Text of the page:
Once again Congress is poised to decide the fate of the EB-5 program that enables foreign investors - many of whom are Chinese - to pump between $500,000 and $1 million into US projects that create jobs in return for visas.
EB-5 is scheduled to expire on Friday unless Congress acts. According to Stephen Yale-Loehr, an attorney and Cornell University law professor, Congress is likely to once again extend EB-5 temporarily as it weighs more pressing matters and agrees on changes to the program.
"I don't think we will have a final package by Friday," he said in an interview. Lawmakers must also deal with measures to fund the government beyond Friday and possibly health care "so a bill that includes a temporary extension of EB-5 along with these other matters is likely to gain approval," Yale-Loehr said.
EB-5 targets foreign investors who invest at least $500,000 in a project that creates a minimum of 10 jobs in an economically-depressed region. In return, investors receive a two-year visa with a good chance of obtaining permanent residency for them and their families. About 10,000 EB-5 visas are awarded each year, and previous estimates indicate that the Chinese account for about 85 percent of recipients.
Yale-Loehr said industry interests seem to have coalesced around three main changes for EB-5: an increase in the minimum investment, a redefinition of a "targeted area" and a certain number of visas (perhaps 2,000 of the 10,000 total) set aside for projects in rural or highly blighted rural areas.
One of the criticisms of EB-5 is that projects in rural areas receive less funding than those in urban areas. Eric Orenstein, an attorney who handles EB-5 matters for Rosenberg & Estis PC of New York, said it's due to several reasons.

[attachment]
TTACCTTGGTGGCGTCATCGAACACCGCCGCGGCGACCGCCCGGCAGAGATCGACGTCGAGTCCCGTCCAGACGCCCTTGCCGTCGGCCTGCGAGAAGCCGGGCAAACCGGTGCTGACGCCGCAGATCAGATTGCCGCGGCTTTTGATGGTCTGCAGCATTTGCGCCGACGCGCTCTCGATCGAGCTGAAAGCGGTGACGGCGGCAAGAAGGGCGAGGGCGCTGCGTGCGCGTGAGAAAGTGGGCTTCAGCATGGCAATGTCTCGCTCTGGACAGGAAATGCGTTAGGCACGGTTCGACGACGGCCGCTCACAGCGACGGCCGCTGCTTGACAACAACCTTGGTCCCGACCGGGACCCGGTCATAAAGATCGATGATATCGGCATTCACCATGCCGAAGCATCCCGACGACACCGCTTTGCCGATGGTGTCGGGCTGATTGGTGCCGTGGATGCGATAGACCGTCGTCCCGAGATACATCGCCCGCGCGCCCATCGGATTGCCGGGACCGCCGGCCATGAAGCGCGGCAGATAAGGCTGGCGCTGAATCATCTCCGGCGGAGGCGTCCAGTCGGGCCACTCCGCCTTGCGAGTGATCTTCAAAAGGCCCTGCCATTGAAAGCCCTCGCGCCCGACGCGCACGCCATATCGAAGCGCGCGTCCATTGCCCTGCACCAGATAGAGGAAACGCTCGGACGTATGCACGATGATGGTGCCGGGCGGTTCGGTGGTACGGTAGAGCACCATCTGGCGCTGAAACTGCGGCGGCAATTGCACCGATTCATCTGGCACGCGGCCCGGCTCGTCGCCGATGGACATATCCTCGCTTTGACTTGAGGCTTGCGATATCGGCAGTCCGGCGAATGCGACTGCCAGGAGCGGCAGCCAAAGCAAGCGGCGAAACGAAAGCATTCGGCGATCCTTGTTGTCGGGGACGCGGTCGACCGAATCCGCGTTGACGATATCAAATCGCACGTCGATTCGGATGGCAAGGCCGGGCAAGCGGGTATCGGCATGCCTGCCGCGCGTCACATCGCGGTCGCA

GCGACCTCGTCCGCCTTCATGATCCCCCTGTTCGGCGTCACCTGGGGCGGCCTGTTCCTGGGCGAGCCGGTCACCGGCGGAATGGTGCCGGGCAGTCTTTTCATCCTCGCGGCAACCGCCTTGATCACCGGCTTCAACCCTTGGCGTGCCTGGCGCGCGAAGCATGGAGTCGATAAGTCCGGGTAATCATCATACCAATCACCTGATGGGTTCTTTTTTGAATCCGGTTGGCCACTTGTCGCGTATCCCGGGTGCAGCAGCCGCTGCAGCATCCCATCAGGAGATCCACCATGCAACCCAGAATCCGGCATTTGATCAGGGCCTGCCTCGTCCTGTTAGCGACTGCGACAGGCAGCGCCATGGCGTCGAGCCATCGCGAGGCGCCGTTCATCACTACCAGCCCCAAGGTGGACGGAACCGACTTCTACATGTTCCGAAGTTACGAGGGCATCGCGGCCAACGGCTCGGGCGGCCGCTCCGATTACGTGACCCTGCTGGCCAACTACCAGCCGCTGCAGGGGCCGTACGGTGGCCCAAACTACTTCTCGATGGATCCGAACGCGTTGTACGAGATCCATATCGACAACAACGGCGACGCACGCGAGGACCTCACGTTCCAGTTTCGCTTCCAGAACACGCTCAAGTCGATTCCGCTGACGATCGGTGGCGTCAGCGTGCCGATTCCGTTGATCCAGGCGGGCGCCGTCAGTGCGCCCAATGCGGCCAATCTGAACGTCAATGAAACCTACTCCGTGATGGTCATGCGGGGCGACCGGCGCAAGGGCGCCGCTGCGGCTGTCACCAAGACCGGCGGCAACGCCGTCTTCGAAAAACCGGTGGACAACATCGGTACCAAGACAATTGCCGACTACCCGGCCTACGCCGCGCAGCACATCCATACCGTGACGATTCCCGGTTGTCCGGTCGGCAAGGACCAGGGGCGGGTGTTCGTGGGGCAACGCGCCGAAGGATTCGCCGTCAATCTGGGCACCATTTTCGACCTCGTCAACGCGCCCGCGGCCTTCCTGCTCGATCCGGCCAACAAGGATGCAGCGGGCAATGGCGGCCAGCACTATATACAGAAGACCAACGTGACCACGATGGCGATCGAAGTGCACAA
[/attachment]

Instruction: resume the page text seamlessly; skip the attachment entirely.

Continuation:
"Far more development goes on in urban areas than in rural areas," he said. "There are costs involved in raising EB-5 funds and it's easier to absorb those costs in the larger-scale projects found in urban areas. Many overseas investors are much more familiar and comfortable with investing in a project in New York and Los Angeles rather than one in Boise, Idaho, or Minnetonka, Minnesota."
Previously, the United States Citizenship and Immigration Services (USCIS), an agency of the Department of Homeland Security, proposed raising the minimum investment from $1 million to $1.8 million and from $500,000 to $1.35 million for projects in a targeted employment area.
Yale-Loehr believes that that the current $500,000 threshold will be increased to about $800,000. "The $1 million amount will also be increased, but no one is certain yet what that amount will be," he added.
Orenstein believes that the market could handle an increase from $500,000 to "around $750,000." But the $1.35 million proposed by USCIS could be a problem.
"There is very little justification for an increase that big," Orenstein said. "Even though other countries do charge more for similar programs, you don't have the same hurdles to overcome like you do in EB-5, which has job creation requirements."
Angelique Brunner, the EB-5 Investment Coalition's spokesperson and the founder and president of EB5 Capital, also believes that agreement is near on a reform package for EB-5.
"Over the last month, we have seen broad consensus across the industry on a strong reform package. We believe an agreement is within reach, and we look forward to working with Congress to strengthen this job-creating program," she said in a statement.
Since 2012, the program has brought in more than $8.7 billion of foreign direct investment into the US and created 35,150 jobs, according to USCIS estimates.
- New York
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